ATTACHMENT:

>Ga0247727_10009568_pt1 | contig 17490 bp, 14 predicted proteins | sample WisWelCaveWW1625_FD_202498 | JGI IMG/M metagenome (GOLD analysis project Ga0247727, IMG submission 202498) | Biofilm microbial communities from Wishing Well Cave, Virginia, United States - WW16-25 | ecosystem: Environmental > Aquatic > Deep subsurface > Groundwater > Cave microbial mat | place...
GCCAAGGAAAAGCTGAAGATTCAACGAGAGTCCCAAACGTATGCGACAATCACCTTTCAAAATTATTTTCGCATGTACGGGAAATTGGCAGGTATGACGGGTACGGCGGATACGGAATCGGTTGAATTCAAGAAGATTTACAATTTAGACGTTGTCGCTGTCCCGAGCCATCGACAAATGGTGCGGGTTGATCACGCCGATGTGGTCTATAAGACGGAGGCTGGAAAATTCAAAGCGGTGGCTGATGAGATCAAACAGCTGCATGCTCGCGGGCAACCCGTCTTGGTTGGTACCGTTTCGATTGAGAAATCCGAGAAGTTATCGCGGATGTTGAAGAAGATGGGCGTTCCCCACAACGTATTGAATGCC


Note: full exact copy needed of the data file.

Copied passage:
>Ga0247727_10009568_pt1 | contig 17490 bp, 14 predicted proteins | sample WisWelCaveWW1625_FD_202498 | JGI IMG/M metagenome (GOLD analysis project Ga0247727, IMG submission 202498) | Biofilm microbial communities from Wishing Well Cave, Virginia, United States - WW16-25 | ecosystem: Environmental > Aquatic > Deep subsurface > Groundwater > Cave microbial mat | place...
GCCAAGGAAAAGCTGAAGATTCAACGAGAGTCCCAAACGTATGCGACAATCACCTTTCAAAATTATTTTCGCATGTACGGGAAATTGGCAGGTATGACGGGTACGGCGGATACGGAATCGGTTGAATTCAAGAAGATTTACAATTTAGACGTTGTCGCTGTCCCGAGCCATCGACAAATGGTGCGGGTTGATCACGCCGATGTGGTCTATAAGACGGAGGCTGGAAAATTCAAAGCGGTGGCTGATGAGATCAAACAGCTGCATGCTCGCGGGCAACCCGTCTTGGTTGGTACCGTTTCGATTGAGAAATCCGAGAAGTTATCGCGGATGTTGAAGAAGATGGGCGTTCCCCACAACGTATTGAATGCC